LESLIE: While the rest of us in the country are beginning to freeze our butts off, John in Florida wants to replace an air conditioner?
John, tell us what’s going on.
JOHN: Well, I appreciate y’all taking my call.
LESLIE: Not a problem. How can we help?
JOHN: Well, being a transplant of Chicago, I now live in the beautiful Gulf Coast and …
LESLIE: And you’re like, “It’s hot.”
JOHN: Well, you know, it never stops being hot. (Leslie chuckles) And my wife and I are rehabbing the house and we’ve been getting some quotes on redoing our AC. The quotes we’ve been getting just seem so out of the ballpark; you know, just wrong.
TOM: Are they consistent? Are they all about the same or are they all over the map?
JOHN: Well, they seem to be all over the map. We’ve got one that was for 9 and one that was for 6. I haven’t necessarily heard any that were in the 2 range, which was really what I was expecting to pay.
TOM: And what are we talking about doing? We’re just talking about replacing the compressor and the condensing unit?
JOHN: Well, the heat pump, which I suppose is what you’d call the condenser.
TOM: OK, yeah; if it’s a heat pump system, yes.
JOHN: Yeah, which is in the attic. We’ve had a guy look at it and he says that’s fine; it’s got at least another five, six years on it. But we want to – they’re telling us that our duct work needs to be replaced and the outside unit should be upgraded to a two-ton unit – I’m sorry, a four-ton unit; it’s a two-ton unit now. My wife is correcting me because I’m not very smart. (Leslie chuckles)
TOM: How many square feet is your house?
JOHN: The house is about 1,800 under roof.
TOM: OK. Well, if it’s two-ton, it probably is a little bit small because, typically, the rule of thumb is 600 to 800 square feet per ton.
JOHN: Six to eight hundred per ton. OK.
TOM: Right. So you’re probably closer to three tons being like the right size for that house, just based on that rule of thumb. And since you’re in Florida, it probably wouldn’t be bad to be a little bit bigger. But the thing is, if you’re going to replace your compressor and go from a two-ton to four-ton unit, you also have to have the duct system has to be sized properly for that and the evaporator coil inside the air conditioner has to match the compressor. So you know, there are a couple of parts to the puzzle here.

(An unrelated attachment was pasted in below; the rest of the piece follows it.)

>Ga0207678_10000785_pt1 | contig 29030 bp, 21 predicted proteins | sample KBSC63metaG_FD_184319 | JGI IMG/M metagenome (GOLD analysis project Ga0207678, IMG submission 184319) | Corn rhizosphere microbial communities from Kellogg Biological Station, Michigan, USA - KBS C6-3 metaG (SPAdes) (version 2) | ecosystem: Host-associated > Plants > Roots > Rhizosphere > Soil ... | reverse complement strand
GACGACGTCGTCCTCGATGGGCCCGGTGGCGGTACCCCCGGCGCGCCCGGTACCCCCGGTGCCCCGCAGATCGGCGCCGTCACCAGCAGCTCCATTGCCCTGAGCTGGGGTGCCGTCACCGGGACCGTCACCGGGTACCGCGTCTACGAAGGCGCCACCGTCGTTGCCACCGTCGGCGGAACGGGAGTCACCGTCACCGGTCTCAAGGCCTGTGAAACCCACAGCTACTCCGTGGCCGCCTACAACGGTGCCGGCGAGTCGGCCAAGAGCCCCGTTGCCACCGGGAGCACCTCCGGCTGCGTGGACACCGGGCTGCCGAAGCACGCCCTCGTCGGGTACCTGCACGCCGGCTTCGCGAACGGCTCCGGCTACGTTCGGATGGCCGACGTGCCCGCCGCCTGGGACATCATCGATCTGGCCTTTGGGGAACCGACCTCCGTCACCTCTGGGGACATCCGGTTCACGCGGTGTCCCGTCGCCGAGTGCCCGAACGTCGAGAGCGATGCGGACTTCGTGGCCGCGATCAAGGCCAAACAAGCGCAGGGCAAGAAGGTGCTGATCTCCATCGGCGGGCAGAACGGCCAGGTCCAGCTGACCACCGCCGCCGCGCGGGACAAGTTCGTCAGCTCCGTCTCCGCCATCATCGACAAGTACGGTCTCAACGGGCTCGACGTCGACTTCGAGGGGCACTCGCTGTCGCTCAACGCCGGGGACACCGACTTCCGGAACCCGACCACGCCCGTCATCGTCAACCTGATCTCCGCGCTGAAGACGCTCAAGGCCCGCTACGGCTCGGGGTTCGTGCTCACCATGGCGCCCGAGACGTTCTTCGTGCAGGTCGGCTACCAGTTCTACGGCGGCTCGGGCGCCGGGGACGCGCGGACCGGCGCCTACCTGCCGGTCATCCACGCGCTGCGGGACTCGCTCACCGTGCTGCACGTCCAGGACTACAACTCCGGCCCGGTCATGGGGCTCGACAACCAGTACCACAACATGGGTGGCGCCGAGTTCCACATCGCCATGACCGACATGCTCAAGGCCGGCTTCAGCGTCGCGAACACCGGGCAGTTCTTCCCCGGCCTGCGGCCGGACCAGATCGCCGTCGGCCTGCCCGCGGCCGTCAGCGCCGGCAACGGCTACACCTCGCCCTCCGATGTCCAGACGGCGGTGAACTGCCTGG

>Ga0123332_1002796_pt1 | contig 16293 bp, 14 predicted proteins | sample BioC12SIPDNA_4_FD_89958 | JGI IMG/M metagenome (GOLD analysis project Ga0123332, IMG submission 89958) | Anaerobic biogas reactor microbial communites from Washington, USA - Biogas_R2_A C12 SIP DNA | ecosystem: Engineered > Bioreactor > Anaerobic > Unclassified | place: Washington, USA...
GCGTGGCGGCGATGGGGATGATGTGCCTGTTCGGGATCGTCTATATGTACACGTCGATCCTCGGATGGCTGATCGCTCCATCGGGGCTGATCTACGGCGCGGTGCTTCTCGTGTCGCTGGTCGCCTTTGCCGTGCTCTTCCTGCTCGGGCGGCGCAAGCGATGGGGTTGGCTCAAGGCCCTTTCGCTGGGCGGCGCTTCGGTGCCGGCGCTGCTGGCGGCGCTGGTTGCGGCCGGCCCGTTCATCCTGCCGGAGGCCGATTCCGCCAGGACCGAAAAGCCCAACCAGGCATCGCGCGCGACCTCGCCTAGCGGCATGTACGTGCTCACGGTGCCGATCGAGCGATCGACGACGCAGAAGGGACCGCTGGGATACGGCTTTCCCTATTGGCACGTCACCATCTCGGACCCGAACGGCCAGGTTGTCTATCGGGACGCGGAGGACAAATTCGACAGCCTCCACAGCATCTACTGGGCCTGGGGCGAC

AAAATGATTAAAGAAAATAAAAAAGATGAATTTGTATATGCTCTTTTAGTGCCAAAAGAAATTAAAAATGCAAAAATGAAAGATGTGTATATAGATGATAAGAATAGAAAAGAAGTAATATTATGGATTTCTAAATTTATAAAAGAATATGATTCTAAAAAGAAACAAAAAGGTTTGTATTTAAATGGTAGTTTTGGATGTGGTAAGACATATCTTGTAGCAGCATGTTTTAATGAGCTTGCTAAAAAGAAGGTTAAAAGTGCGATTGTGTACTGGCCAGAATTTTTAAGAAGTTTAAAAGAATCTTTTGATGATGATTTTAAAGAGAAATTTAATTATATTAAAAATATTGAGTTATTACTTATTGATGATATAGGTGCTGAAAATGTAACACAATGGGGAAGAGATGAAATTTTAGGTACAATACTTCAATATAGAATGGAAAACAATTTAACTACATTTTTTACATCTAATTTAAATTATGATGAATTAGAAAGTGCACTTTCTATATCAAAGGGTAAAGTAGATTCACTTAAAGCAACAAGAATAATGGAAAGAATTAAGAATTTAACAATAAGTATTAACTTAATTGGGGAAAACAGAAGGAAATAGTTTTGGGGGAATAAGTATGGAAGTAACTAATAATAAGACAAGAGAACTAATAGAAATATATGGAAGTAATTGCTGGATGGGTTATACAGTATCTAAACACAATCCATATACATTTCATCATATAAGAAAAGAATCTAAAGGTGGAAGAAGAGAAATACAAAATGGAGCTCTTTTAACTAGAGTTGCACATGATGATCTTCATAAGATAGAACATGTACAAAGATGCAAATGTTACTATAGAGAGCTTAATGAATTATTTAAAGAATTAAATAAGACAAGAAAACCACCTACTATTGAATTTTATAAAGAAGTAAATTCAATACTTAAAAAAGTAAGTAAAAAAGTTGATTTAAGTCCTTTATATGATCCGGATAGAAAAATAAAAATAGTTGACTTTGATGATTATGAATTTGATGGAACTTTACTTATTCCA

Now I don’t know why they’re telling you to replace the duct system. If it’s a standard-sized duct system, you’re probably okay except for the area around the coil which might need to be done over.
JOHN: No, I mean to bring a little more light to the subject, our duct system – well, it sucks like a duck. (Tom and Leslie chuckle) Invariably, we were thinking about just pulling the whole thing out and having the guys who were going to do the actual labor come in and replace it. Figure typical contractor labor is anywhere between $50 to $75 an hour. To replace it, I would expect two guys to work most of the day to do that.
TOM: So what’s your question; whether or not replacing the duct system makes sense?
JOHN: Well, no. Well, I figure it’s going to make sense but I just feel like I’m getting hosed left and right from people that are saying, well, it’s going to be a $9,000 replacement or a $6,000 replacement and then I talk to some other contractor friends of mine that say, well, they can do it for $2,000.
TOM: Well, here’s what you want to do. You’re getting inconsistent bids because you don’t have a spec and you’re letting every contractor come in and basically design the system for you and then price it, so you’re in a situation where it’s impossible to compare apples to apples. So what you need to do here is narrow it down to what you want done.
If you want the duct system replaced because, based on all your research, you think you need to have that replaced, then it’s important to say, “I want a price that includes replacing my ducts.” You know, EnergyStar.gov, the website for the Department of Energy’s Energy Star program, has a great booklet about home sealing right now that has a lot of information about how to seal your duct work. And you might want to have the ducts, when they’re installed, actually sealed because that’s going to make them the most efficient and it’s going to avoid leakage from the ducts.
So if you work to develop this standard spec for what you want done so that everyone is bidding on replacing your ducts and installing a 3.5-ton compressor and installing a new evaporator coil and running the circuit for it, that’s the way you’re going to get closest to the position where you can actually compare apples to apples.
LESLIE: And John, you can even have your contractor sort of make an itemized bid so you can see exactly what part of the job is costing what amount of the total. This way you can say, “Alright, you know what? This guy is offering this much for the duct work but this guy is offering this much,” so you can see how they compare per item.
TOM: The problem is that most consumers just want to be comfortable and they call the contractor and say, “Make me comfortable. Make me cool, make me comfortable, and give me a system that’s not going to cost me a lot of money,” and the contractor goes, “Well, OK.” One guy goes $6,000, one guy goes $9,000. You know, it’s not quite that simple. You have to really develop the spec, John, then bring them in and get the bids. You’ll be – only in that position will you be able to compare apples to apples.
John, thanks so much for calling us at 1-888-MONEY-PIT.